Assuming you're interested in intelligent agents (a software agent is merely an application with a particular life cycle), as pointed out, Norvig's textbook and maybe Wooldridge's "Introduction to MAS" are a great start for the general stuff.
If you're going for rational agents, you may want to take a look at the BDI model and layered architectures. The study of reactive agents is inhomogeneous and closely tied to the problem - maybe give us more details of what you're interested in, if this is the case, because the implementations range from optimized for swarm intelligence to optimized for HW implementations.
For rational agents, one of the more high-profile issues is how agents communicate (because this impacts the architecture of the MAS), with one emerging communication standard (FIPA-ACL) superseding the old KQML. Using and dissecting JADE (in Java or through its .NET adapter if you only do C#) is a very good starting point for understanding the architecture of a MAS because a) JADE is a general, mature, FIPA-ACL compliant platform and b) JADE is relatively simple - it's actually in the curricula for many postgraduate MAS courses.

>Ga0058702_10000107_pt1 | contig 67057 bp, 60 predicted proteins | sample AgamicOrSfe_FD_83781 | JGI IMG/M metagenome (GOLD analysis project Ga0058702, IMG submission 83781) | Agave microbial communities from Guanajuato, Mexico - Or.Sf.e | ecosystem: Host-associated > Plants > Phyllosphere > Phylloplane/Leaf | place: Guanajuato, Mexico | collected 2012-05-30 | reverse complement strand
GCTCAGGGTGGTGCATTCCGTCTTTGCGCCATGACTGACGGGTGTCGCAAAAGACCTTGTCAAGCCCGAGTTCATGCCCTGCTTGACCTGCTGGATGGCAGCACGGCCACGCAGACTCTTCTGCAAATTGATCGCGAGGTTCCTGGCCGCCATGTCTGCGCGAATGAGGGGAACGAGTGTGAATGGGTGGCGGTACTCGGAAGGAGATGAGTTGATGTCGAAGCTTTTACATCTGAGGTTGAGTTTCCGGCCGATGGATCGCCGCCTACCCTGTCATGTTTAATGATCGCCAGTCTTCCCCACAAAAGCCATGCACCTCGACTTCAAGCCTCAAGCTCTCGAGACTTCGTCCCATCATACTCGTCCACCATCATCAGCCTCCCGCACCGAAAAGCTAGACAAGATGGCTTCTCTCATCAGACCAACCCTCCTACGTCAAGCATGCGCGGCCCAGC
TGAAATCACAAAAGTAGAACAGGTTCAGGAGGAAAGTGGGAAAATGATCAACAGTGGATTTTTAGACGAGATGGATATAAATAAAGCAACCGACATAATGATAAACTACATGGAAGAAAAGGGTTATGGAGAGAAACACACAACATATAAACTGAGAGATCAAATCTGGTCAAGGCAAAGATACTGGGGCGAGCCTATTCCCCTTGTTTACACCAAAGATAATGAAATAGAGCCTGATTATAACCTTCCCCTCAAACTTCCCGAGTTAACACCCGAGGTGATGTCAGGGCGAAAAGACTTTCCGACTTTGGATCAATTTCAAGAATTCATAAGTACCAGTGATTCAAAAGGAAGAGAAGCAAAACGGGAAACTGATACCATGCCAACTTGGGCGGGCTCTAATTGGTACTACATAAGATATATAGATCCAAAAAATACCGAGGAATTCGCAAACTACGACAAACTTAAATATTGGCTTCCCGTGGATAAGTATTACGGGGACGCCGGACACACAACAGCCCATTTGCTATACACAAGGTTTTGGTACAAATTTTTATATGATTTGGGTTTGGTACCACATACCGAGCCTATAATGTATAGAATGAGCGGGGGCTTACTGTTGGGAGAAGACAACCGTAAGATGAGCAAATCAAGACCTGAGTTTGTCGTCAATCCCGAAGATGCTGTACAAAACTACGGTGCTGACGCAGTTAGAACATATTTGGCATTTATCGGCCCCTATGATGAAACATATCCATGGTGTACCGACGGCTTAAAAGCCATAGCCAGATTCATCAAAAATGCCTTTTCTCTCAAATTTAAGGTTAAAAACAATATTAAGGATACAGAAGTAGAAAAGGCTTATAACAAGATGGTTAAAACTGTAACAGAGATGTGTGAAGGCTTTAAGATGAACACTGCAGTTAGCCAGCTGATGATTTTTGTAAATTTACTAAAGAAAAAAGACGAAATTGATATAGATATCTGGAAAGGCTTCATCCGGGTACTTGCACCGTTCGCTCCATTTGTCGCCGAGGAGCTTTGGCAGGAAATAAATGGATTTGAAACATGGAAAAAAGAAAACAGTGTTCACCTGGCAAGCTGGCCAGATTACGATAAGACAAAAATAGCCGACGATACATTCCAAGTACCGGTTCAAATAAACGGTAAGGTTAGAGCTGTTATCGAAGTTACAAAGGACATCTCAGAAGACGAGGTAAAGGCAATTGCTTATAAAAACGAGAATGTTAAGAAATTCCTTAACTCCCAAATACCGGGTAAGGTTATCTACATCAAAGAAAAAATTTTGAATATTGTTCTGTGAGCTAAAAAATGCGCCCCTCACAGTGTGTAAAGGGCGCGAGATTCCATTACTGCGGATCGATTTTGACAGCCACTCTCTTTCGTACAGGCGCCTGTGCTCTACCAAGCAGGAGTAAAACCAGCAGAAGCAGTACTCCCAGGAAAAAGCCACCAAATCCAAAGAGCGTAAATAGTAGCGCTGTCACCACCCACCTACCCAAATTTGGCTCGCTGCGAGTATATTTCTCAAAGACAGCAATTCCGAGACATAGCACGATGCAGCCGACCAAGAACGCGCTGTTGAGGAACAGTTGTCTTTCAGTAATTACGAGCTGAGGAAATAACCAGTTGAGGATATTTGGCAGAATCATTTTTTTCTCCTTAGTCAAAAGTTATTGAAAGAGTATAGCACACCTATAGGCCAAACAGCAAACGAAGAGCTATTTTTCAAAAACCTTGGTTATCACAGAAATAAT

If you're less into the AI stuff and more into the hardcore CS stuff, take a look at the Actor model, which formalizes software agents. One way to start here for a C# developer is the (discontinued) Axum programming language from MS Research, which is an implementation of the actor model in a C#-like language.